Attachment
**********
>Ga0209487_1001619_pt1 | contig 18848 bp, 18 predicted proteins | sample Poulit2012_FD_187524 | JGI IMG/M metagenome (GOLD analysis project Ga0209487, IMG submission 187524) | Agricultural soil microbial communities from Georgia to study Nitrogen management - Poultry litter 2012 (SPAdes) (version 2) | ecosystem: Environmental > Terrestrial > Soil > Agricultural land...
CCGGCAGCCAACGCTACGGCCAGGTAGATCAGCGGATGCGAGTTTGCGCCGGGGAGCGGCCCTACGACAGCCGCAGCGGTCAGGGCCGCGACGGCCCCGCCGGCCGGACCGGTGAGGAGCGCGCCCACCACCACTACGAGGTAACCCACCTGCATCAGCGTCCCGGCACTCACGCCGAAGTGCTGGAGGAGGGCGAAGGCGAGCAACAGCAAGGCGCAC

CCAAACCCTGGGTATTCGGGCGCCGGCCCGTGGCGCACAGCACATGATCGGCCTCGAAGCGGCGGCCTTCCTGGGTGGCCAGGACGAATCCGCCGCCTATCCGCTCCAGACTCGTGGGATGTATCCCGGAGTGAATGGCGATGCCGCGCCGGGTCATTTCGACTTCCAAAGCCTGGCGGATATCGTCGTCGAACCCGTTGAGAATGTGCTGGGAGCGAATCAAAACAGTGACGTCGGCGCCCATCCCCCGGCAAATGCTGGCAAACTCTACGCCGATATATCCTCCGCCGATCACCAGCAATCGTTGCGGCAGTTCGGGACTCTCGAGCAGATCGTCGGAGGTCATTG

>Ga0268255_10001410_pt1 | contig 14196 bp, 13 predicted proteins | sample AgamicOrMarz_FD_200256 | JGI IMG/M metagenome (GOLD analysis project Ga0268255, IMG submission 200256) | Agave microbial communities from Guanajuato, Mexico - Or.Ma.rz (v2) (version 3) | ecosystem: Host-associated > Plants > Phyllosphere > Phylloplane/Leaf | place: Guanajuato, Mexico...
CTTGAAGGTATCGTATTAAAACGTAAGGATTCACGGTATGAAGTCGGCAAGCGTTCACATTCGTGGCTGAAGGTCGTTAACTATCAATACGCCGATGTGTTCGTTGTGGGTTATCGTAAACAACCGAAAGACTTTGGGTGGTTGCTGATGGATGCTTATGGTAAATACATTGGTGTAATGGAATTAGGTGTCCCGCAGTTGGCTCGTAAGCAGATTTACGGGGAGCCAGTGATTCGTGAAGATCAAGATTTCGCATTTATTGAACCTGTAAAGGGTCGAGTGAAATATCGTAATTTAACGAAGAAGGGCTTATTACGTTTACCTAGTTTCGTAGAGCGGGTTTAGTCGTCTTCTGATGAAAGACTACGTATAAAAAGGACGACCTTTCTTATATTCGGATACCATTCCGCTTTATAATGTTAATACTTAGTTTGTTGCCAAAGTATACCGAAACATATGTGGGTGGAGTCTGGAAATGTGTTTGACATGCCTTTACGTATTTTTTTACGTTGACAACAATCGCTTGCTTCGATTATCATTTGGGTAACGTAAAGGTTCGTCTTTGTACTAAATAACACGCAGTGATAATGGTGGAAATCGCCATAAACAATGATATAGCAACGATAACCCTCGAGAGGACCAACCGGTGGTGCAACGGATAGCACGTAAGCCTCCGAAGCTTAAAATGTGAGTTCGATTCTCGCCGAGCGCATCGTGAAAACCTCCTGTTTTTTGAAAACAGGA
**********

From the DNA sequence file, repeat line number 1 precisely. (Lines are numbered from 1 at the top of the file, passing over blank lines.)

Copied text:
>Ga0209487_1001619_pt1 | contig 18848 bp, 18 predicted proteins | sample Poulit2012_FD_187524 | JGI IMG/M metagenome (GOLD analysis project Ga0209487, IMG submission 187524) | Agricultural soil microbial communities from Georgia to study Nitrogen management - Poultry litter 2012 (SPAdes) (version 2) | ecosystem: Environmental > Terrestrial > Soil > Agricultural land...